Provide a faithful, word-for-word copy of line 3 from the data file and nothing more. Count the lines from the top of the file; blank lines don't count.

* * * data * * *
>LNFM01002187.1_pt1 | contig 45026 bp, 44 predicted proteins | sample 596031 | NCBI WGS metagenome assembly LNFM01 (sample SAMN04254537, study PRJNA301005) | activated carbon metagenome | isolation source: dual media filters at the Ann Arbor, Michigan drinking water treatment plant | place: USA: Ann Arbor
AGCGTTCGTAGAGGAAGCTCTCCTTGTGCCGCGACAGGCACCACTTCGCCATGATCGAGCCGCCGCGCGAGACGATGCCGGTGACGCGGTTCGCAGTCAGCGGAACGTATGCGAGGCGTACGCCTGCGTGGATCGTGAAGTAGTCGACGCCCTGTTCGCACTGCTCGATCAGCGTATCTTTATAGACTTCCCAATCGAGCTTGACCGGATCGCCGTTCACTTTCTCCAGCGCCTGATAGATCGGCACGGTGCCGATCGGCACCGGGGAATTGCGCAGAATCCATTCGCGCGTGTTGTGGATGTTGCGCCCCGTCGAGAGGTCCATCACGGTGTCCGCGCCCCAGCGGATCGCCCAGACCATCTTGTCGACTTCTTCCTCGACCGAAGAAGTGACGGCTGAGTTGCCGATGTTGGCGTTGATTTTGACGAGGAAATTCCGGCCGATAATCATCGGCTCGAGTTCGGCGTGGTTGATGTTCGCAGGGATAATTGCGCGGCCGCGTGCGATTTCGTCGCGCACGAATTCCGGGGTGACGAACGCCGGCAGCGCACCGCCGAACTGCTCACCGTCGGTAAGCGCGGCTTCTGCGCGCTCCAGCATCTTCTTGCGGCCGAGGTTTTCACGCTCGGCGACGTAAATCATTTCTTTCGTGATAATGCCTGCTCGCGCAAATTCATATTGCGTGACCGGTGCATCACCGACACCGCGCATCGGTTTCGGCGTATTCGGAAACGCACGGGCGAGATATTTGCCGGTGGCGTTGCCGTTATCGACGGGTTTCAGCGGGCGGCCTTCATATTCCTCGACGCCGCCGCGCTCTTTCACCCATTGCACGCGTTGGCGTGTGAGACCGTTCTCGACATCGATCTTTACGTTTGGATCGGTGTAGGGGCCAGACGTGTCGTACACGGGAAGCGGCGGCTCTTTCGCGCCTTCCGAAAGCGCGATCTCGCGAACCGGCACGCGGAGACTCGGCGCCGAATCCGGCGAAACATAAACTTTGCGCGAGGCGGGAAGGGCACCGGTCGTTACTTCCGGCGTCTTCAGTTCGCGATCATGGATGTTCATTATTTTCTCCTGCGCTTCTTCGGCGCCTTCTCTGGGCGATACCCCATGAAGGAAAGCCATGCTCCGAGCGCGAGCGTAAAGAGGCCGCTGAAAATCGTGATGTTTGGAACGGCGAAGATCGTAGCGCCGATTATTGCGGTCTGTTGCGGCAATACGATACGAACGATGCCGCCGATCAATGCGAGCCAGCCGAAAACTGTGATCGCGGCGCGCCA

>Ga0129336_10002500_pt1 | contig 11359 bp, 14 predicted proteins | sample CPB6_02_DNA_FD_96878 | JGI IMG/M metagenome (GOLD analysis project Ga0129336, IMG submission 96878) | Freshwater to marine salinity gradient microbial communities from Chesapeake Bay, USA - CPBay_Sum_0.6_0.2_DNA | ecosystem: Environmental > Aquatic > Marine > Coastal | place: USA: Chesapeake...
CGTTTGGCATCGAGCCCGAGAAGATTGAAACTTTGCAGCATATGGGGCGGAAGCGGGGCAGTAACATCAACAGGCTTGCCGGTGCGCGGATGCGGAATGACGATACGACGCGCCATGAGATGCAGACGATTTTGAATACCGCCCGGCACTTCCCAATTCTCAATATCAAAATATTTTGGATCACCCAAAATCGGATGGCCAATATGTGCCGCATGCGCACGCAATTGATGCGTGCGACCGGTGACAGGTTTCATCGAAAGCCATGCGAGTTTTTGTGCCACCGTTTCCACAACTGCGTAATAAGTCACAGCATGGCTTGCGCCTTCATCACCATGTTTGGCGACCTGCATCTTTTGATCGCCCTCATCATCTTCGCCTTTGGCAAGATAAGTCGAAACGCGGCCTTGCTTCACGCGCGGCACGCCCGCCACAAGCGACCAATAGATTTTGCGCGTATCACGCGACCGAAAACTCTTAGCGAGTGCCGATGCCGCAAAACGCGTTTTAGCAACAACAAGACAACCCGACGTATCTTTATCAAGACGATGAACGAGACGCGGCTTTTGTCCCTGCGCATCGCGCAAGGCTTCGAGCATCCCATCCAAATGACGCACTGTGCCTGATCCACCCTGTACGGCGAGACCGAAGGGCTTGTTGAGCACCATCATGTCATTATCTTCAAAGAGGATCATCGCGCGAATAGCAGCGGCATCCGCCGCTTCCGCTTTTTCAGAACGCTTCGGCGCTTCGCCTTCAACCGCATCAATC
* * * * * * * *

>Ga0129336_10002500_pt1 | contig 11359 bp, 14 predicted proteins | sample CPB6_02_DNA_FD_96878 | JGI IMG/M metagenome (GOLD analysis project Ga0129336, IMG submission 96878) | Freshwater to marine salinity gradient microbial communities from Chesapeake Bay, USA - CPBay_Sum_0.6_0.2_DNA | ecosystem: Environmental > Aquatic > Marine > Coastal | place: USA: Chesapeake...